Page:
OKLAHOMA CITY (KFOR) – The Honorable Rebecca A. Cryer was presiding over her docket as usual when she started to have trouble breathing and was immediately taken to the hospital.
“Her organs were failing, so we had to make the decision,” Aimie Black said.
Aimie Black tells KFOR the death of her mother happened so fast. Her 73-year-old mom went from texting her updates every day at Norman Regional to silence.
“You aren’t there, and you just don’t know!” Black said.
Cryer was fighting COVID-19 for less than two weeks. Once she was hooked up to the ventilator, it only took a few days for the virus to completely take over her body.
Doctors called Aimie with the news.
“She allowed us to go up there and say our goodbyes,” Black said.
Judge Cryer was a grandmother, a wife of 56 years and a notable attorney.
“It really just put a lump in my throat,” President of the Oklahoma Indian Bar Association Judge Arvo Mikkanen said.
Mikkanen, a longtime colleague and friend, said Cryer’s shoes as a judge will never be filled.
“It wasn’t for money or for the fame or for the glamour, but just because she felt like it was the right thing to do,” Judge Mikkanen said.
Judge Cryer has stared danger in the face before.
On the morning of April 19, 1995, Judge Cryer was working inside the Journal Record Building in downtown Oklahoma City when a bomb went off at the Alfred P. Murrah Federal building next door.
She was severely injured with shards of glass covering her body.
“That was a huge part of her life, overcoming that adversity,” Judge Mikkanen said.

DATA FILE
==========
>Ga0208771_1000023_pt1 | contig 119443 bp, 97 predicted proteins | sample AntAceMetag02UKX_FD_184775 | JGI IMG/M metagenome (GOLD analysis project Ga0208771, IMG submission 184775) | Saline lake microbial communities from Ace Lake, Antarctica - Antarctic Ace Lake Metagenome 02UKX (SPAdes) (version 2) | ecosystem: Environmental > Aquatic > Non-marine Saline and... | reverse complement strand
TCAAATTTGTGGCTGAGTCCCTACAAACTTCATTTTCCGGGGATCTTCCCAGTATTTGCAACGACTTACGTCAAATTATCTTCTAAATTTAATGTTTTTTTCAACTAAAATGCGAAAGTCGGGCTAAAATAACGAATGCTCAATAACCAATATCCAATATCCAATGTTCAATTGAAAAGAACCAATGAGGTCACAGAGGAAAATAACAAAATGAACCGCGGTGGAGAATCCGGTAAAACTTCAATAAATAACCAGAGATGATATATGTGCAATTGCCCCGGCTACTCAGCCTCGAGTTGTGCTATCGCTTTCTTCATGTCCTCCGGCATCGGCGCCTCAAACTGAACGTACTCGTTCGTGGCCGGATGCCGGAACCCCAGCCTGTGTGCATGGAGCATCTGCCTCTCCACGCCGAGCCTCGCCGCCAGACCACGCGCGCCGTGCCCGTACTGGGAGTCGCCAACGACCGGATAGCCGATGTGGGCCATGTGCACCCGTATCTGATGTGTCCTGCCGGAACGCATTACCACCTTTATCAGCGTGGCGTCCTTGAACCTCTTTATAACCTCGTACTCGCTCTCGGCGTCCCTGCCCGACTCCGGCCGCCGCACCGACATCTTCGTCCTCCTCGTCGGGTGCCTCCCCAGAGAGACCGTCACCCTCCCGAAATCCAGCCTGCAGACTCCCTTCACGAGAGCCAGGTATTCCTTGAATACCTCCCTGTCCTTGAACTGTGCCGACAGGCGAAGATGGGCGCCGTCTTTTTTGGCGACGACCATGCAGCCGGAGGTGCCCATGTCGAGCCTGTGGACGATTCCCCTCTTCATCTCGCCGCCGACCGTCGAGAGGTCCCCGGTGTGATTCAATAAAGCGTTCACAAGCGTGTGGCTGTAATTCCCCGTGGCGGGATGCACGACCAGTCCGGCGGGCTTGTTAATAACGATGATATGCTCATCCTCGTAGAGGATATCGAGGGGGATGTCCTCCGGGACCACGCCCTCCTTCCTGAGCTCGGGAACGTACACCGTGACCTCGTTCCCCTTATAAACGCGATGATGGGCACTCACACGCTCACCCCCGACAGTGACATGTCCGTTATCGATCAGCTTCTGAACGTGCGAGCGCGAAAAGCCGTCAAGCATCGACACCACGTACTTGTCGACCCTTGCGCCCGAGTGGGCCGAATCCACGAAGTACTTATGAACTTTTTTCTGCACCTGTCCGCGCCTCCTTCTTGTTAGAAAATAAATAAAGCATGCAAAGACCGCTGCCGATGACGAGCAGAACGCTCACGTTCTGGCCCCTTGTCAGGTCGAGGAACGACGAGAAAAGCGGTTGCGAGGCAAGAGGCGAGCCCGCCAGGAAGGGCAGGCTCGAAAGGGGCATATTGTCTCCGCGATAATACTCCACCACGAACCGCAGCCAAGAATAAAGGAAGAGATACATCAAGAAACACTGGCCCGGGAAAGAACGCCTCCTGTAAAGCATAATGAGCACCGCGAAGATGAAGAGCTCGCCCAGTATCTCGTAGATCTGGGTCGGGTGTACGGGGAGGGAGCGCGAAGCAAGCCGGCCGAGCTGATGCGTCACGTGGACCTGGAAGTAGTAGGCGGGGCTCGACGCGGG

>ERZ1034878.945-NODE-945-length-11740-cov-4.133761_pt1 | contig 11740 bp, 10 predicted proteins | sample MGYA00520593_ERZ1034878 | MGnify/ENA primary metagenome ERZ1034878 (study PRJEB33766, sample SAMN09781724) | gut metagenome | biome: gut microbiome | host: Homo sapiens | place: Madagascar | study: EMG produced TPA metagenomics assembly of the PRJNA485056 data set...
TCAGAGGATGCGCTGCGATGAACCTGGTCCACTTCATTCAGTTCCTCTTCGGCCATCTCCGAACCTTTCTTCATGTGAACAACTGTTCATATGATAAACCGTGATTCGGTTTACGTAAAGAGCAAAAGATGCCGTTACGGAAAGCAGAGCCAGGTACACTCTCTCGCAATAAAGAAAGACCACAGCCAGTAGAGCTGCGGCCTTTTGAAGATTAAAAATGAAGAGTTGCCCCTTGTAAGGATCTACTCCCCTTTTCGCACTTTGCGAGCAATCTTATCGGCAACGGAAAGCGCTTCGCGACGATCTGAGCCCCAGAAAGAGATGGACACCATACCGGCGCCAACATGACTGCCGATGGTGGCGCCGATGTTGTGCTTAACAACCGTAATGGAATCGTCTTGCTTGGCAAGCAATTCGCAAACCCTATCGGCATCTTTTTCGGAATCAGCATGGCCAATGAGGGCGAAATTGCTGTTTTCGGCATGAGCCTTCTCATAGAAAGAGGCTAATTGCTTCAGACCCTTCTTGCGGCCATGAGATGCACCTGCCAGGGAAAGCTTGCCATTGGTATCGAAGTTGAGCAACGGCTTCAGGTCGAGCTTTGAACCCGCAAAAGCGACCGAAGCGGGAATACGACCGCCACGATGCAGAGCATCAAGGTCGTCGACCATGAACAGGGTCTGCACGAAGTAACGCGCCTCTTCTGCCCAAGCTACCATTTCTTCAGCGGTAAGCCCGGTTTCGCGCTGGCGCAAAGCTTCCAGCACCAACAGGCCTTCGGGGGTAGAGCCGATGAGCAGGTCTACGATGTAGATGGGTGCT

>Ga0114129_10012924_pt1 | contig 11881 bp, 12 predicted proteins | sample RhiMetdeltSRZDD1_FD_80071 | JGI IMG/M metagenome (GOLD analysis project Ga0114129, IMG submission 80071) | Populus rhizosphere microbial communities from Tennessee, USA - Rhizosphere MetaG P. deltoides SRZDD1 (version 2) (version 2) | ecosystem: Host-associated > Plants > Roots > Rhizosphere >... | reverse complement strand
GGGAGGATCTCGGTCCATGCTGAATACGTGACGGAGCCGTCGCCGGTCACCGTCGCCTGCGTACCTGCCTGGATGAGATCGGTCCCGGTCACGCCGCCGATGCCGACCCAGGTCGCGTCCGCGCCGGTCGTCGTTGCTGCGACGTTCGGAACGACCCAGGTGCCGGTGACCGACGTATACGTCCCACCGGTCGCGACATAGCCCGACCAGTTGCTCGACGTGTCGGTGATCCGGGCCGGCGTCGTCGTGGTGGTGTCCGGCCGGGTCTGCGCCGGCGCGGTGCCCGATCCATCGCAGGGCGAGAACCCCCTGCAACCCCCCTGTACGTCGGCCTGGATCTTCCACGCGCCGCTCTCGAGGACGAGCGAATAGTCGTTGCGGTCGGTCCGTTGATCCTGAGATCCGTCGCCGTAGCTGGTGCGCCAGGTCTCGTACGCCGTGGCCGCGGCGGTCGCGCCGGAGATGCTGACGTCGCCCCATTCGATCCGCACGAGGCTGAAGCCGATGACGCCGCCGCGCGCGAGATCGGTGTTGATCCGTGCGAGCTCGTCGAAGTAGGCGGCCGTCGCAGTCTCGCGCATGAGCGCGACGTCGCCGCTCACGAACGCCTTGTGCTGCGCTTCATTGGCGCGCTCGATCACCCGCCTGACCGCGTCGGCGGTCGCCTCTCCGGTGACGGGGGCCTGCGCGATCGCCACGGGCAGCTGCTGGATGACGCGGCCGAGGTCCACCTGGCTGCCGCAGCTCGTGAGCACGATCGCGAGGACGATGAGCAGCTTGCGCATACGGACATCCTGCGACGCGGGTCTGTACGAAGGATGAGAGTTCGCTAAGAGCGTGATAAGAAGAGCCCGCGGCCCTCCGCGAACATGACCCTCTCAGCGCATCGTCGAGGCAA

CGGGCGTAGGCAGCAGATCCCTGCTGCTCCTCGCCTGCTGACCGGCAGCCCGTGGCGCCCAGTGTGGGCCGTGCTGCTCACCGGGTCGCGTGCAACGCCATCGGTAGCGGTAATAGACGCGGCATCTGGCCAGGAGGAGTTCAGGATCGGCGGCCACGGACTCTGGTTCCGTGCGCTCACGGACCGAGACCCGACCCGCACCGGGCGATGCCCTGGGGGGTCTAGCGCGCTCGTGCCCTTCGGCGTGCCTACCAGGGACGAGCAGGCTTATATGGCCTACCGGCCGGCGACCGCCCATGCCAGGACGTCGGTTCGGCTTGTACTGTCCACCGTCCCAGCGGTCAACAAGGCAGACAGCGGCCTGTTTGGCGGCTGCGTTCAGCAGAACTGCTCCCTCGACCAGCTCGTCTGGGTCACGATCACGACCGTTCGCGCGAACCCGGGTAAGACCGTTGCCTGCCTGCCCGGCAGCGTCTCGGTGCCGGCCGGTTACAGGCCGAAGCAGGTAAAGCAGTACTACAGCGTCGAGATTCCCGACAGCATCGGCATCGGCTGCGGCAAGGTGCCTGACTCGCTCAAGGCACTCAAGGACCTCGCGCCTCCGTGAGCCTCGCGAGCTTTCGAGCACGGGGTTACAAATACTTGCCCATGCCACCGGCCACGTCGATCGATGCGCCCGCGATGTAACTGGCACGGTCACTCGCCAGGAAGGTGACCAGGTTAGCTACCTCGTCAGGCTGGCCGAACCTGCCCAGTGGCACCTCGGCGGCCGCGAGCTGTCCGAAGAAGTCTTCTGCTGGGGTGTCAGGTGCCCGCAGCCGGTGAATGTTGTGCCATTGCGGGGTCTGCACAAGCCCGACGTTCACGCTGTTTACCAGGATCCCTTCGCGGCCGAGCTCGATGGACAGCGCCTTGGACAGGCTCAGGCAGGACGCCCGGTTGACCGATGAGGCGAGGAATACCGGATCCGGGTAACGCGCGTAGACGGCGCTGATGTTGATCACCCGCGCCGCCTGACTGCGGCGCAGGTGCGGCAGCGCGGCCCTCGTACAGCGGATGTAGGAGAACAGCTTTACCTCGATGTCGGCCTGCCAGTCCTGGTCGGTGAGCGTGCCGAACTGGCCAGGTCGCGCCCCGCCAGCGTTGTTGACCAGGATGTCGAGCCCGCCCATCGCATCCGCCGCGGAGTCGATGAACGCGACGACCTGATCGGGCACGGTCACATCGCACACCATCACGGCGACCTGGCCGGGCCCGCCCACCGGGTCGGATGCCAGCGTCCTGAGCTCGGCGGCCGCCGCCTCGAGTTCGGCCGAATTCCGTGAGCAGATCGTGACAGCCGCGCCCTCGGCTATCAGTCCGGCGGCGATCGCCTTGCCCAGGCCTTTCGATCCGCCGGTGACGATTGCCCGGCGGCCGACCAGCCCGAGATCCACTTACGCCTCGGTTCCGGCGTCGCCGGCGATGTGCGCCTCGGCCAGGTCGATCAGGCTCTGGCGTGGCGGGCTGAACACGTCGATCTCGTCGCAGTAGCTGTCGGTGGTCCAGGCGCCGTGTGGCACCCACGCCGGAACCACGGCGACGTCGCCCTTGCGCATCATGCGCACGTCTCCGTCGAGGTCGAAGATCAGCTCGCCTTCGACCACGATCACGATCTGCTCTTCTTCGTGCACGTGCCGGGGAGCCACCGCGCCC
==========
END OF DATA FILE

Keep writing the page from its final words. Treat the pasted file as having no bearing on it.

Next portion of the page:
Judge Cryer went on to have a lengthy legal career and eventually worked her way up to District Judge of the Choctaw Nation.
This week, outside of the Choctaw Nation District Court, flags remained at half-staff and flowers were placed outside her courtroom.
Judge Cryer’s name is also etched on the Survivor Wall at the OKC National Museum and Memorial in downtown OKC.
“She was incredible, and she was a life taken way too soon,” Black said.
Rebecca was born in Shawnee, Okla., on Oct. 9, 1946. She leaves behind a loving husband, three children and five grandchildren.
Rebecca was awarded her Juris Doctorate from the University of Oklahoma in 1977. Since then, she was admitted to the Oklahoma State Bar, the United State District Court for the Western and Eastern Districts of Oklahoma and the Choctaw Nation Bar.
During her long legal career, she served as staff attorney for Legal Aide of Western Oklahoma, worked in private practice, was an Assistant District Attorney for Cleveland and McClain Counties, served as an Enforcement Attorney with the Oklahoma Department of Securities, as Magistrate and then Appellate Magistrate for the Court of Indian Affairs (CFR), Southern Plains Region, and finally as a District Judge of the Choctaw Nation District Court.
She was a proud member of the Citizen Potawatomi Nation of Shawnee and served as the Tribal Administrator in 1977 to 1978.
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